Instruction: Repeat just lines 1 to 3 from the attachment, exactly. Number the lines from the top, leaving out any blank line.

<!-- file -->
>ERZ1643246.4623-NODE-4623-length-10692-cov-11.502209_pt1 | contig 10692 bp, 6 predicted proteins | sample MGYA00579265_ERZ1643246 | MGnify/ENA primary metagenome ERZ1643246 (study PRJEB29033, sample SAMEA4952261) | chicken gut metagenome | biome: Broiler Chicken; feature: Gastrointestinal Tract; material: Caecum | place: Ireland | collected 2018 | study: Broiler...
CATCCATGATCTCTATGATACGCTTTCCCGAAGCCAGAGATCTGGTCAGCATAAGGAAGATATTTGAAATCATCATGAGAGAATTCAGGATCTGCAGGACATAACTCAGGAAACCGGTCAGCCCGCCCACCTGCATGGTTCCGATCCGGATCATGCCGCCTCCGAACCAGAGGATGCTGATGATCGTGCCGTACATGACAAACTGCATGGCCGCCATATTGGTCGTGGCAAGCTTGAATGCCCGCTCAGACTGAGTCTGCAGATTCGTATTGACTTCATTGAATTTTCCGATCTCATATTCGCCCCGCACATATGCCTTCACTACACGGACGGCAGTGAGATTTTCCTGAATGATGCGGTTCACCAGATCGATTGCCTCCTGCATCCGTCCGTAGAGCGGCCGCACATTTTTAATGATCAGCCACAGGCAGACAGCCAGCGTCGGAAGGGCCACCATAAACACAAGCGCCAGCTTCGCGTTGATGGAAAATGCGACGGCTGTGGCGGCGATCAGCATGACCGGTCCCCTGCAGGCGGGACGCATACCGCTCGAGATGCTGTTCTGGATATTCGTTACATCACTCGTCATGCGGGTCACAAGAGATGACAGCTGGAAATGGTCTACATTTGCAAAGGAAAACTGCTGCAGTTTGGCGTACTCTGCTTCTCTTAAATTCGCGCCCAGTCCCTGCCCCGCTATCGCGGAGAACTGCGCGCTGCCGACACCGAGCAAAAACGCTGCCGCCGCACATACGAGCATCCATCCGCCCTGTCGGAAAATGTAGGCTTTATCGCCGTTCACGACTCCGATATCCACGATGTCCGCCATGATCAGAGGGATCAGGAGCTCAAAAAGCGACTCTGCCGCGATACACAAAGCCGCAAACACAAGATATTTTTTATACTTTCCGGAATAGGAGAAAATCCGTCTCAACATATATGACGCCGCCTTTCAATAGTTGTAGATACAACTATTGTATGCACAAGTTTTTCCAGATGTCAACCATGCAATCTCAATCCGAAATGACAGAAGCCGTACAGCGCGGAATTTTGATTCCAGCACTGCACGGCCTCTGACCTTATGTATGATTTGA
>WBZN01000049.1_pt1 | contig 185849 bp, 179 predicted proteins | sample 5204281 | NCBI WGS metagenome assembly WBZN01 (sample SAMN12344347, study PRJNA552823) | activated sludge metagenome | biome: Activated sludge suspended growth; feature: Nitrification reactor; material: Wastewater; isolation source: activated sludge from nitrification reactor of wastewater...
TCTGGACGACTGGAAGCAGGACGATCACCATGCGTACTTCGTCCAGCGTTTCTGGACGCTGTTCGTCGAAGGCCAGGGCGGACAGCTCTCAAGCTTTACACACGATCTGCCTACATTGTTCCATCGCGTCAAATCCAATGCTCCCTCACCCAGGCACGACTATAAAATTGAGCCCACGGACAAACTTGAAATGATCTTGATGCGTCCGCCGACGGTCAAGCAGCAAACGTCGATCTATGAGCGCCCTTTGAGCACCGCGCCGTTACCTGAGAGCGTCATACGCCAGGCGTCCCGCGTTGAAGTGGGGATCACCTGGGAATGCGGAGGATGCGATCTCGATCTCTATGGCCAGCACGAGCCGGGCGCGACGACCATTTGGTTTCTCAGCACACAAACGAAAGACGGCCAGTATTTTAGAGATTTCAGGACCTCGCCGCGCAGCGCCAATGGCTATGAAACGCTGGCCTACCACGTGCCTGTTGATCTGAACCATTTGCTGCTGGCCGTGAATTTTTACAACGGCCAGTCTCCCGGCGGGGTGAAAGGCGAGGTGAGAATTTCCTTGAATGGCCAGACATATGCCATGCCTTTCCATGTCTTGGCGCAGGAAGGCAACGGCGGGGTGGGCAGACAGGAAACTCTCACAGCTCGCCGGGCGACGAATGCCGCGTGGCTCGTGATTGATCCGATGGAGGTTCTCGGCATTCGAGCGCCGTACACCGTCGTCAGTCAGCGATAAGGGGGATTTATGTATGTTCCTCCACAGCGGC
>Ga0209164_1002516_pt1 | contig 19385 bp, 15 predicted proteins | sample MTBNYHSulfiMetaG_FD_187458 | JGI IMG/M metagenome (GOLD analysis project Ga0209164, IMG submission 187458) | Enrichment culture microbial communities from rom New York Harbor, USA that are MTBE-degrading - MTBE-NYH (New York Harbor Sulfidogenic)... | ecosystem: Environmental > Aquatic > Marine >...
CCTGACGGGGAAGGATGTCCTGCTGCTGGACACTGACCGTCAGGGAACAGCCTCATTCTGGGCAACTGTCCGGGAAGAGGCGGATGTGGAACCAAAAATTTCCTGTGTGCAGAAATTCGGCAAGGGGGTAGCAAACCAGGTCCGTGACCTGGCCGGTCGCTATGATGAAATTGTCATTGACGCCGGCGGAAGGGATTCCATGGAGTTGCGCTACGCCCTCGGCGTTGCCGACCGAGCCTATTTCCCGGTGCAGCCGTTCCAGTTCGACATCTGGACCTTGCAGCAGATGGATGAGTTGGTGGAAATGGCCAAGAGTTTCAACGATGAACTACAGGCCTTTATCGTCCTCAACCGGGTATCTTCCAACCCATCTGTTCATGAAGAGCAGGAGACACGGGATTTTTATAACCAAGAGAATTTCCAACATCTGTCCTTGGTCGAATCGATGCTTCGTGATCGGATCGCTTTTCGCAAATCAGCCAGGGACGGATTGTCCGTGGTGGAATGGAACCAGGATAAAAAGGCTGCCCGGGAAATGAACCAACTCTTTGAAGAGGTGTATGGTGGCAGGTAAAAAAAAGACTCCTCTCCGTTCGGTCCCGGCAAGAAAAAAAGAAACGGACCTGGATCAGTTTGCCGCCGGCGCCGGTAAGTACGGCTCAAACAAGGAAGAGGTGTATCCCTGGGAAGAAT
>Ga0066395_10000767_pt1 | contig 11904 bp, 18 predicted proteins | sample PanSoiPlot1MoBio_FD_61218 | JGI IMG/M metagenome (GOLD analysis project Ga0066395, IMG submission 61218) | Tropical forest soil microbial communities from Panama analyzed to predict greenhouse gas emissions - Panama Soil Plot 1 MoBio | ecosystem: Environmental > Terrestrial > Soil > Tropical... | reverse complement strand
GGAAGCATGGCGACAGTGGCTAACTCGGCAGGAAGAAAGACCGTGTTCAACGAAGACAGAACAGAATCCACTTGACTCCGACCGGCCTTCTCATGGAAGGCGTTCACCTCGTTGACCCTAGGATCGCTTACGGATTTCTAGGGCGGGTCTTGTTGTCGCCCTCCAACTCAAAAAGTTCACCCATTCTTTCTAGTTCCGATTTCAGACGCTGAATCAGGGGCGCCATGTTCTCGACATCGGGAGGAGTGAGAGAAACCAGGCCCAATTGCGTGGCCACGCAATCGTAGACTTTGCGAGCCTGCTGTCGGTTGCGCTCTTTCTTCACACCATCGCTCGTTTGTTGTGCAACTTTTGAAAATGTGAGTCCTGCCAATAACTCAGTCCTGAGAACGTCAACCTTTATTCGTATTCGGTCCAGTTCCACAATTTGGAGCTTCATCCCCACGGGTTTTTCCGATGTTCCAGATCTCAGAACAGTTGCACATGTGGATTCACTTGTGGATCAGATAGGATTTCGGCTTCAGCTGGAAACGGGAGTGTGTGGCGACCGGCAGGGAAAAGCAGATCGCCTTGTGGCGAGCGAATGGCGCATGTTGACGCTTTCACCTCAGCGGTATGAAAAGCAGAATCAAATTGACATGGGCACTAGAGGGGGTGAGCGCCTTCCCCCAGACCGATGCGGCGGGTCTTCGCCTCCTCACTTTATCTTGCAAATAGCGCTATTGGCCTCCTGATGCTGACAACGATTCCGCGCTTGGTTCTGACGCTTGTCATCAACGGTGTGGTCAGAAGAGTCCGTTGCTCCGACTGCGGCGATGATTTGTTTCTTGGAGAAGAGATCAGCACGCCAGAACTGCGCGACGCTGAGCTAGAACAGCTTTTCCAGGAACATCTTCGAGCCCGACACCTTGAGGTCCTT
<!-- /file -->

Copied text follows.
>ERZ1643246.4623-NODE-4623-length-10692-cov-11.502209_pt1 | contig 10692 bp, 6 predicted proteins | sample MGYA00579265_ERZ1643246 | MGnify/ENA primary metagenome ERZ1643246 (study PRJEB29033, sample SAMEA4952261) | chicken gut metagenome | biome: Broiler Chicken; feature: Gastrointestinal Tract; material: Caecum | place: Ireland | collected 2018 | study: Broiler...
CATCCATGATCTCTATGATACGCTTTCCCGAAGCCAGAGATCTGGTCAGCATAAGGAAGATATTTGAAATCATCATGAGAGAATTCAGGATCTGCAGGACATAACTCAGGAAACCGGTCAGCCCGCCCACCTGCATGGTTCCGATCCGGATCATGCCGCCTCCGAACCAGAGGATGCTGATGATCGTGCCGTACATGACAAACTGCATGGCCGCCATATTGGTCGTGGCAAGCTTGAATGCCCGCTCAGACTGAGTCTGCAGATTCGTATTGACTTCATTGAATTTTCCGATCTCATATTCGCCCCGCACATATGCCTTCACTACACGGACGGCAGTGAGATTTTCCTGAATGATGCGGTTCACCAGATCGATTGCCTCCTGCATCCGTCCGTAGAGCGGCCGCACATTTTTAATGATCAGCCACAGGCAGACAGCCAGCGTCGGAAGGGCCACCATAAACACAAGCGCCAGCTTCGCGTTGATGGAAAATGCGACGGCTGTGGCGGCGATCAGCATGACCGGTCCCCTGCAGGCGGGACGCATACCGCTCGAGATGCTGTTCTGGATATTCGTTACATCACTCGTCATGCGGGTCACAAGAGATGACAGCTGGAAATGGTCTACATTTGCAAAGGAAAACTGCTGCAGTTTGGCGTACTCTGCTTCTCTTAAATTCGCGCCCAGTCCCTGCCCCGCTATCGCGGAGAACTGCGCGCTGCCGACACCGAGCAAAAACGCTGCCGCCGCACATACGAGCATCCATCCGCCCTGTCGGAAAATGTAGGCTTTATCGCCGTTCACGACTCCGATATCCACGATGTCCGCCATGATCAGAGGGATCAGGAGCTCAAAAAGCGACTCTGCCGCGATACACAAAGCCGCAAACACAAGATATTTTTTATACTTTCCGGAATAGGAGAAAATCCGTCTCAACATATATGACGCCGCCTTTCAATAGTTGTAGATACAACTATTGTATGCACAAGTTTTTCCAGATGTCAACCATGCAATCTCAATCCGAAATGACAGAAGCCGTACAGCGCGGAATTTTGATTCCAGCACTGCACGGCCTCTGACCTTATGTATGATTTGA
>WBZN01000049.1_pt1 | contig 185849 bp, 179 predicted proteins | sample 5204281 | NCBI WGS metagenome assembly WBZN01 (sample SAMN12344347, study PRJNA552823) | activated sludge metagenome | biome: Activated sludge suspended growth; feature: Nitrification reactor; material: Wastewater; isolation source: activated sludge from nitrification reactor of wastewater...